CircePosted: September 5, 2018
Little, Brown and Company (April 10, 2018), 400 pages
Kindle edition $13.99, Amazon hardcover $17.33
I generally read books on my iPad Kindle app, and I usually only pull out my iPad in the evenings after we have read our newspapers. I read the hardcover edition of this book, as it was in the house since Terry had read it. That meant I might pick it up at any point throughout the day, which I did.
Madeline Miller has degrees in the classics, that is the study of the Greek and Latin languages and Greek and Roman literature, history and archaeology. She made superb use of that knowledge in her first novel, The Song of Achilles, as she does here. Both books are written in the first person, and both in the voice of a minor character in Greek mythology: Patroclus, companion of Achilles, in the first and the witch Circe in this book.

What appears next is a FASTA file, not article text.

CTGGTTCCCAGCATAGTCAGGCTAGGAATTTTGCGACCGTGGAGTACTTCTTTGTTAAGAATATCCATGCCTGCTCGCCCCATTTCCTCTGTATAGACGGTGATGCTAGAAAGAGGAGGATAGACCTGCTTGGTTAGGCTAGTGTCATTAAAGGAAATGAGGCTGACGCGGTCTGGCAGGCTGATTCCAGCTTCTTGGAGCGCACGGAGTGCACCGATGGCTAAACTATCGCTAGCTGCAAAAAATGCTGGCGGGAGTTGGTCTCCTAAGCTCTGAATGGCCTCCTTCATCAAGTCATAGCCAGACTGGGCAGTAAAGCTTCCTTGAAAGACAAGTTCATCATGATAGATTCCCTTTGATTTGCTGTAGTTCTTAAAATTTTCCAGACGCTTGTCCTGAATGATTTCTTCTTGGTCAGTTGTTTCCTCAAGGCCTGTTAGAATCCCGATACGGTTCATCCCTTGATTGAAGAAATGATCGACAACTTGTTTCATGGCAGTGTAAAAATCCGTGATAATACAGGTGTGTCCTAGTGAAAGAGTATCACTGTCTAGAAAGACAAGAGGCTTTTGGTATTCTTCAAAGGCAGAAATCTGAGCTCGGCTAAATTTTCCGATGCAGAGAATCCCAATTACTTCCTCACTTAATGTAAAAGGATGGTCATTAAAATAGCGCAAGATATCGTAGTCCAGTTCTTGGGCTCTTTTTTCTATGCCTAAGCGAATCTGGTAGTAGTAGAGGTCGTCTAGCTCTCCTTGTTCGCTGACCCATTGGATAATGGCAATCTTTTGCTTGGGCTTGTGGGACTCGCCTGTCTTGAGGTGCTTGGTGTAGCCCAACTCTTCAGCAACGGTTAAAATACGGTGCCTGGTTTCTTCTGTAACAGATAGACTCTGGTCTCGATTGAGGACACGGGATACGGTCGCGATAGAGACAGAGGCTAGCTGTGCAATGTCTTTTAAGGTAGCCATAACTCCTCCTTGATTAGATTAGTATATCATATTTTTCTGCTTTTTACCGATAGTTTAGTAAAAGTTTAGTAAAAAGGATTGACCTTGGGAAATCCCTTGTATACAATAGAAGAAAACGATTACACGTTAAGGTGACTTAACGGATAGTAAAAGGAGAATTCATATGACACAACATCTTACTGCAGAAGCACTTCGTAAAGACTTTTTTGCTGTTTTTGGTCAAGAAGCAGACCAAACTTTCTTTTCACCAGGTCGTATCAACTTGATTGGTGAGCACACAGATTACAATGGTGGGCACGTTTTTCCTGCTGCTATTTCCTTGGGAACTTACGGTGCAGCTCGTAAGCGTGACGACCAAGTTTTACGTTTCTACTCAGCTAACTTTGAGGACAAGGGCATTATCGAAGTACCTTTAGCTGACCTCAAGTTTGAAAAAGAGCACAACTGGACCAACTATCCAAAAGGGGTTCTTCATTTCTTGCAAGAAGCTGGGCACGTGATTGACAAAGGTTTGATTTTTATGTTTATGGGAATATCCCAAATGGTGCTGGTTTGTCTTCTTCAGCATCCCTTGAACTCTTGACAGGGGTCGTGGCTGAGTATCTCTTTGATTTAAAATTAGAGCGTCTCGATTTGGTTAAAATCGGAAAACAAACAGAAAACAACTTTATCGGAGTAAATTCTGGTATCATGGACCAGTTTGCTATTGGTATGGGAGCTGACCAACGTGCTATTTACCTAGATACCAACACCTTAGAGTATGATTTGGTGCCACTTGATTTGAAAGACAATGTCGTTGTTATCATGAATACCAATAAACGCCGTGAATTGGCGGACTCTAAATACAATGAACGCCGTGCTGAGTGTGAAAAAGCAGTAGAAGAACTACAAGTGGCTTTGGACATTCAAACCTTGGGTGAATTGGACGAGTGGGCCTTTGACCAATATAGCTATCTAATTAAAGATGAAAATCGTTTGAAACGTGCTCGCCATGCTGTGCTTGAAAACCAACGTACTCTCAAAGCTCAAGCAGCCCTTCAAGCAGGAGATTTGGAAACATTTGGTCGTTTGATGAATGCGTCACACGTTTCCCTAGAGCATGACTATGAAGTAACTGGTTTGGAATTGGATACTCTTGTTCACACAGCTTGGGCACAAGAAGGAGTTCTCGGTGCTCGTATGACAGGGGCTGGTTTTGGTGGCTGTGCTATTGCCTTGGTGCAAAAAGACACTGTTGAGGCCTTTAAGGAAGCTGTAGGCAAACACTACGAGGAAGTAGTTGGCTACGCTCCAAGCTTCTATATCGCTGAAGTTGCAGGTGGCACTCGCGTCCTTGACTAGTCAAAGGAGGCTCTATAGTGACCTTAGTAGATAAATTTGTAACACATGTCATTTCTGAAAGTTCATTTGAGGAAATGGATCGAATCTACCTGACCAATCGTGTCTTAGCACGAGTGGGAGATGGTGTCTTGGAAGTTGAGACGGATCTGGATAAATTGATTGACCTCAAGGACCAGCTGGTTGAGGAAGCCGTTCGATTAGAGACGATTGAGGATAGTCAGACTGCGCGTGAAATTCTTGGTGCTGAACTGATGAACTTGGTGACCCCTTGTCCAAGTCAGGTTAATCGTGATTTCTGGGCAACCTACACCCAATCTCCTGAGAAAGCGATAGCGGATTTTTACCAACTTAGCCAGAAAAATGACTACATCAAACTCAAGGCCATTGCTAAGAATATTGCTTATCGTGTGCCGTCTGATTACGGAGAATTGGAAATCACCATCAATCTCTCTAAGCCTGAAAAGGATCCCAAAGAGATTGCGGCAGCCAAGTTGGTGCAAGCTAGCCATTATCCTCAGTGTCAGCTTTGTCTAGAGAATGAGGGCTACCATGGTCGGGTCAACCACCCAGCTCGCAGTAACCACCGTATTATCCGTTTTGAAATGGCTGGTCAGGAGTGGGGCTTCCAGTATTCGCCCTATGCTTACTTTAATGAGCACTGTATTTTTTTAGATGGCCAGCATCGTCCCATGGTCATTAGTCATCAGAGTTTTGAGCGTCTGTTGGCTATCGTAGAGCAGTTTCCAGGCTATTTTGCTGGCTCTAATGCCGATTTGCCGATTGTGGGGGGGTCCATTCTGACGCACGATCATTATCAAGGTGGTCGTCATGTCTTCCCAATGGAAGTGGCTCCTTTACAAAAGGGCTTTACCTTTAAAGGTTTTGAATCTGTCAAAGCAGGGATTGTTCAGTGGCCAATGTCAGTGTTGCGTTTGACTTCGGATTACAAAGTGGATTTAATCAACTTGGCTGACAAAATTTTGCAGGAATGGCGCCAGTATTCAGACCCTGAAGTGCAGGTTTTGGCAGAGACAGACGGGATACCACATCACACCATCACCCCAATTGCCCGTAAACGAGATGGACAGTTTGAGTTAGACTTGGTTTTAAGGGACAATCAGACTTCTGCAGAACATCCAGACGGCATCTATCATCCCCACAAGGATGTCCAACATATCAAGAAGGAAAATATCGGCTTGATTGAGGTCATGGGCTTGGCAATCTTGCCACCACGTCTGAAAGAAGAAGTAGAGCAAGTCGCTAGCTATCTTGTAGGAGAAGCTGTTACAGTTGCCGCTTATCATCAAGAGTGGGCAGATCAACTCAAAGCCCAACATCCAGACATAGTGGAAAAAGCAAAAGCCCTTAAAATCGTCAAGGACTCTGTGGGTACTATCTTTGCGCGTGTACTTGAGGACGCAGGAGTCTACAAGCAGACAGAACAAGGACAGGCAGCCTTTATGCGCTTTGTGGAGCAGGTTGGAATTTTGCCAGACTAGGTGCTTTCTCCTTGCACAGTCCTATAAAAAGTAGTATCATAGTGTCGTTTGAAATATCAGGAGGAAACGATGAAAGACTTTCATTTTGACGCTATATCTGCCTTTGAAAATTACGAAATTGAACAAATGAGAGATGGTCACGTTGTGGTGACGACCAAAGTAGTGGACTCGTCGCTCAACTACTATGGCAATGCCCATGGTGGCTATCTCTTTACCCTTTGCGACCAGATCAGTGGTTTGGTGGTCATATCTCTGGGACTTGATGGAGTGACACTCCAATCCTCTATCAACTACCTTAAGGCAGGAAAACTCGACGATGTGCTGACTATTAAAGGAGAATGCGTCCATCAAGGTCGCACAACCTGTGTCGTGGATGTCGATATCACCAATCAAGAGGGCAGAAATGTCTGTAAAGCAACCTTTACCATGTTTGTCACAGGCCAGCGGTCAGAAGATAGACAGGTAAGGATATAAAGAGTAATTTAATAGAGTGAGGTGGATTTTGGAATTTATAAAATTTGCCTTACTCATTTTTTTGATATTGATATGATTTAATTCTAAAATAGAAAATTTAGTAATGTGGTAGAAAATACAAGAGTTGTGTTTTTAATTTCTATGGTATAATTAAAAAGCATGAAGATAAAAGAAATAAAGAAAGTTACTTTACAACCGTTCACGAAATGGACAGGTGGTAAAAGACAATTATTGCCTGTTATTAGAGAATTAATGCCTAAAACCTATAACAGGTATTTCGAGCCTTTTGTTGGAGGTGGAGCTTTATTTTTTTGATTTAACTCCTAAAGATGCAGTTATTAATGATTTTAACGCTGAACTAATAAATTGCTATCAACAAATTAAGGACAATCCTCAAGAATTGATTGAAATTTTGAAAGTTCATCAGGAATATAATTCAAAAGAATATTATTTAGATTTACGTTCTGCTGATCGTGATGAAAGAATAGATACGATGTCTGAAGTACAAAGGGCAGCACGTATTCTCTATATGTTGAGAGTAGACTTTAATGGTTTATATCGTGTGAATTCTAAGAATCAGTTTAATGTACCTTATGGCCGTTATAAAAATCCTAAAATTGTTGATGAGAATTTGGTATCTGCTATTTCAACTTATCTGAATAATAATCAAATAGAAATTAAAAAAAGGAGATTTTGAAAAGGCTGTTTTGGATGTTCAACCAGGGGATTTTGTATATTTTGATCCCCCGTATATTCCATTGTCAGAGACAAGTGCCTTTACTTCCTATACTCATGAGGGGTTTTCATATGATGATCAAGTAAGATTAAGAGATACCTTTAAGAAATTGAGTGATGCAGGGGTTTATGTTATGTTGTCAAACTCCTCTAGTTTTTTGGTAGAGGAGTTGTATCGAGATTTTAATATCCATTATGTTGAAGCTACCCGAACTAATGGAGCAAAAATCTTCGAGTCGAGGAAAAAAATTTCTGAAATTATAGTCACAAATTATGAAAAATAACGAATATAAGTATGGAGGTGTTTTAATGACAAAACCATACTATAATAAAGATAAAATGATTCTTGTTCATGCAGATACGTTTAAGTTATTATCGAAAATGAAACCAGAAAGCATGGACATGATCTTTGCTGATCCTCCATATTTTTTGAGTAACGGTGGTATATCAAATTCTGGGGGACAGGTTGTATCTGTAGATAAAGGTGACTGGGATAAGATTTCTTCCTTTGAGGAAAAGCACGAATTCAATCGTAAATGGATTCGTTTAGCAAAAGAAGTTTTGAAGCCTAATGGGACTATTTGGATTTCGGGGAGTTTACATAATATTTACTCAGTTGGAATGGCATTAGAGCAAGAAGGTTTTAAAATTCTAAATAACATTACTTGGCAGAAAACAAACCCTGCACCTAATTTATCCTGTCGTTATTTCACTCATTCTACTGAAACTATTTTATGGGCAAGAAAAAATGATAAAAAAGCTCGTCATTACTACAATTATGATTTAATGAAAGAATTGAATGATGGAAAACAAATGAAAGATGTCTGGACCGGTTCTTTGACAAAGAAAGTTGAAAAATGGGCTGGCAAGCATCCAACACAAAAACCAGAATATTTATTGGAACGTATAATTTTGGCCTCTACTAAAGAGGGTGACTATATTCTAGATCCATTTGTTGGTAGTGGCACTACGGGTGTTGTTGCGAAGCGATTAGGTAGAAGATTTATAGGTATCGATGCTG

In both books Miller stays true to the mythology that we have while expanding, filling in, and speculating. In the Odyssey of Homer the story of Circe is one episode in the expansive epic, but Miller makes en entire novel out of the character, the daughter of the Titan Helios and Perse, a minor nymph. In this book we see many of the figures in Greek mythology including Athena, Hermes, Daedalus, the Cretan king Minos, and others.
Much of the novel involves Circe and her relationship with Odysseus. While early on the Odysseus that we see is very much the wily trickster that we know from the Odyssey and other mythology, the Odysseus she portrays after his return to Ithaca is that of a bitter, unhappy man. The end of the book is, well, a surprise and an interesting speculation on how Circe might have ended up.
If you enjoy mythology you may well find this novel engrossing.